To inoculate people worldwide as soon as vaccines are proven requires the pharmaceutical industry to ramp up quickly to unprecedented volumes of supply. And technology transfer—moving the knowledge about and the ability to produce a vaccine from development to manufacturing—is a primary determinant of how fast it happens.
In a presentation at the ACHEMA Pulse virtual conference this year, Emerson’s Alan Johnston shared how fast rollout of COVID vaccine manufacturing has changed the mindset of how quickly a new therapy can move from development to commercial manufacturing and ultimately to the consumer.
Flexible modular automation solutions have helped enable faster time-to-market expectations. From application of single use technologies measuring critical quality parameters in-bag to updating a manufacturing line for a new therapy, today’s advanced manufacturing automation supports the flexibility needed for more rapid product deployment.
Alan opened sharing the traditional product development lifecycle through the drug development stages.
He explained that as successful compounds emerge from development, ample manufacturing capacity and a rapid scale-up of production are essential. Workstreams that are typically sequential in non-pandemic situations are being pursued in parallel. Companies are building manufacturing capacity, transferring technology, and even starting large-scale production of candidate vaccines before they have conclusive clinical data, because the economic cost of delays is so high. And because some of these vaccines will fail, manufacturers will need to ramp up even more capacity than might eventually be used, making this tremendous challenge even more difficult.
The largest acceleration opportunity is in managing and structuring tech transfer through the lifecycle phases as it correlates directly into accelerating time-to-market. Alan showed a comparison of a traditional time-to-market versus what was accomplished with the COVID-19 vaccines.
Undertaking a digital transformation initiative can yield business performance improvements in pipeline acceleration, manufacturing flexibility, real-time and intrinsic quality, and operational integrity. The analyst firm McKinsey has cited quantitative improvements from digital plants:
Silos of knowledge are often the greatest impediment to improved performance. The silos include labs, devices, drug substances, pilot plants, drug products, automation engineering, contract manufacturers, supply chain, manufacturing plants, quality and regulatory reporting. All of this massive amount of unrelated data makes organization, assessment and action difficult.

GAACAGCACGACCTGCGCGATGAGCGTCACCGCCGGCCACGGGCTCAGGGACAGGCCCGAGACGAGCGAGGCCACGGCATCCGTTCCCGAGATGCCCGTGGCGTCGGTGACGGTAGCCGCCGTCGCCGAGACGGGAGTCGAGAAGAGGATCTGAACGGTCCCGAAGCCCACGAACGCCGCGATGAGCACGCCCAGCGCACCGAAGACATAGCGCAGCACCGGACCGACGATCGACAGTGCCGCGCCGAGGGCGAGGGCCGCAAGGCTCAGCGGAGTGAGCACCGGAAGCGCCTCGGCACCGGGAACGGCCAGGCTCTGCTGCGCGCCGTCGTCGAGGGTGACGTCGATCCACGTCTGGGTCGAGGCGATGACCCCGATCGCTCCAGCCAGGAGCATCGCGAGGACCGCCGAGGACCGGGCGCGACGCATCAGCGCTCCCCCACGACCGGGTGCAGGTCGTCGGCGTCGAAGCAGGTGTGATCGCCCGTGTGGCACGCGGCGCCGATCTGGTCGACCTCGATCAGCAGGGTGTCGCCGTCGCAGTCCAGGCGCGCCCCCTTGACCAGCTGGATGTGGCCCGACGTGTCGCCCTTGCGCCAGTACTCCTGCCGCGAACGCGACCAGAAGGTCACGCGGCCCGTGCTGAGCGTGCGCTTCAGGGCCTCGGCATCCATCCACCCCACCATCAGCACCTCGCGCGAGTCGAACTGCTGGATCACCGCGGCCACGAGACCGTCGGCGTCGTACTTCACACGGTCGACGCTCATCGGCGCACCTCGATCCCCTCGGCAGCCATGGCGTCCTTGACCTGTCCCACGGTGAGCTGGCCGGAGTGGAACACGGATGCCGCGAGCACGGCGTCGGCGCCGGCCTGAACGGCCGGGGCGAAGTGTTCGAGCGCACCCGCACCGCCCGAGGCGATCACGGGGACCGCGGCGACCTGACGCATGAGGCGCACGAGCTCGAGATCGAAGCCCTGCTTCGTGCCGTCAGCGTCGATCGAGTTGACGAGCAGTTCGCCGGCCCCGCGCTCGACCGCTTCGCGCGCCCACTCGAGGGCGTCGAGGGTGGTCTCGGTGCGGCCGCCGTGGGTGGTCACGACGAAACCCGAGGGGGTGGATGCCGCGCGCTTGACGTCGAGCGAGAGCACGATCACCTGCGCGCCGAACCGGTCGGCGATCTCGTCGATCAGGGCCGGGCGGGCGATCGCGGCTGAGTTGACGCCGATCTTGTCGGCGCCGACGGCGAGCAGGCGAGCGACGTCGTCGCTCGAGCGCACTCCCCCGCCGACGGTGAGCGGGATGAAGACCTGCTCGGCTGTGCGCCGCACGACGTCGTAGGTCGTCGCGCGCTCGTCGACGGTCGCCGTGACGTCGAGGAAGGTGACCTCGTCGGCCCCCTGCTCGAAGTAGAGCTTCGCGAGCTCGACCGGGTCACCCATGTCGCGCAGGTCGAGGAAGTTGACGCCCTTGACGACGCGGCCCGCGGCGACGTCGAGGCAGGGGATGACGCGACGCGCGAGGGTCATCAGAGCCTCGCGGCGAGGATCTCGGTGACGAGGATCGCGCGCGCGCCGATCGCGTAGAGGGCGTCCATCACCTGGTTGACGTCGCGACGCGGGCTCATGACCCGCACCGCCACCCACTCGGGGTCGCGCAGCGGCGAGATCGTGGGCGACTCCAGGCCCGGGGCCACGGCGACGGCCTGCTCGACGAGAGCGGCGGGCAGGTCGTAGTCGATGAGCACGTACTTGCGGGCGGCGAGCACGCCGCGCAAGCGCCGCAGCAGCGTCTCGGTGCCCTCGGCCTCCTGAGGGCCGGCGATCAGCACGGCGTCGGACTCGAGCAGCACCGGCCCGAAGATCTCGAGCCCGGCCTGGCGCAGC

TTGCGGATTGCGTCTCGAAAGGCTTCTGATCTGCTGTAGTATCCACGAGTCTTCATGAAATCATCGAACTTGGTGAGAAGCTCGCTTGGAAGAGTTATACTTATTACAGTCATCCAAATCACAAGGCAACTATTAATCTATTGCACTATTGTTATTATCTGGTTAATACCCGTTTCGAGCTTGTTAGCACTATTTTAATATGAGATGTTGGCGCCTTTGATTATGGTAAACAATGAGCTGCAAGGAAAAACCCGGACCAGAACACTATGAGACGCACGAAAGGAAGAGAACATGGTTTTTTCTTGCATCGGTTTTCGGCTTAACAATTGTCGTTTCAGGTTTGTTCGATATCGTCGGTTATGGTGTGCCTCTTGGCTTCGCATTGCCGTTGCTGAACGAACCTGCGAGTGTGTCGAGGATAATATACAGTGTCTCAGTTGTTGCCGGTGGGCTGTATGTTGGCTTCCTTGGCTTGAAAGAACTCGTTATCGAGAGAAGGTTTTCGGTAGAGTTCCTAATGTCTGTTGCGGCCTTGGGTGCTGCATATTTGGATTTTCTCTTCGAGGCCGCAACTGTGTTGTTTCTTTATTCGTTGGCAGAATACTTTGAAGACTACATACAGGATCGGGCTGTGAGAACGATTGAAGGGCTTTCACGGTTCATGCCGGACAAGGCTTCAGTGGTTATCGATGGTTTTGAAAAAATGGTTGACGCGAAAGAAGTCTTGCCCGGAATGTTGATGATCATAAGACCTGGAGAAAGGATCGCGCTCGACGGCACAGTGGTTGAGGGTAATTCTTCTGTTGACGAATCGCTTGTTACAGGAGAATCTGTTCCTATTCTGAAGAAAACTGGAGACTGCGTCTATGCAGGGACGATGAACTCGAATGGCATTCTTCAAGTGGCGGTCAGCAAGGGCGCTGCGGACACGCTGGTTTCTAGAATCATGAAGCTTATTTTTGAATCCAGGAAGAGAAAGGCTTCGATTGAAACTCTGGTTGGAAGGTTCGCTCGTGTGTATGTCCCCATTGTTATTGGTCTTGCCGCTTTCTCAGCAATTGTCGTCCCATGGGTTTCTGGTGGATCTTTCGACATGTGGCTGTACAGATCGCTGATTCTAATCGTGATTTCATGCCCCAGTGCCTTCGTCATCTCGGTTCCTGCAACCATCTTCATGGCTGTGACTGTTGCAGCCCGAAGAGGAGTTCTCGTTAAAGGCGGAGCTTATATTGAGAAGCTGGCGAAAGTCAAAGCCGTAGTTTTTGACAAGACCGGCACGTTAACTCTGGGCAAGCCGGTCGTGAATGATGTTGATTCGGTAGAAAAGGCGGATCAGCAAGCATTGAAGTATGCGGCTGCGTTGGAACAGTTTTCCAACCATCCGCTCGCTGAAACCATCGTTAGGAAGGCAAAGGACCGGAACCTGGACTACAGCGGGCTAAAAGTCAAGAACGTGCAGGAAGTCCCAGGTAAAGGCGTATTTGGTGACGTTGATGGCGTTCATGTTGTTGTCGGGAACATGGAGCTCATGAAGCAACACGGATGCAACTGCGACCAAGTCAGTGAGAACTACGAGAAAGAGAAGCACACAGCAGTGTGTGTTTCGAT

Achieving pipeline acceleration requires:
Many factors go into supporting pipeline acceleration including business and organizational structure, risk management tools, standards and controls, process knowledge management tools, analytics across the lifecycle, and organized data.
Alan showed some of the technologies and solutions that can help support faster tech transfer through the lifecycle including Fluxa PKM [Process Knowledge Management], Syncade MES (Manufacturing Execution System), and the DeltaV distributed control system (DCS).
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He described other enabling technologies for pipeline acceleration. Module Type Package (MTP) reduces time and cost to integrate distributed process and reliability assets and equipment, helps accelerate time to market, simplifies fulfillment of individualized customer requirements, and improves scalability and flexibility.
Single-Use technologies (SUT) for primary and secondary processing include measurement instrumentation, valves, and control system solutions to optimize production, improve product quality, and increase efficiency.
Platforms such as Plantweb Optics securely and efficiently connect and collects global operational data from manufacturing, process control, and IT systems without disruption, contextualizes it, and transforms it into actionable information. This actionable information is presented to every decision-maker on any device, anytime, at any location.
Finally, Remote Virtual Office (RVO) cloud-based engineering can transform capital project delivery through virtualized engineering, testing, collaborative supplier project engagement, commissioning, and plant staff training.
Visit these links as well as the Life Sciences & Medical section on Emerson.com for more on the technologies and solutions to help you drive improved time-to-market performance.
The post Fast Tracking Adaptable Manufacturing in Life Sciences appeared first on the Emerson Automation Experts blog.
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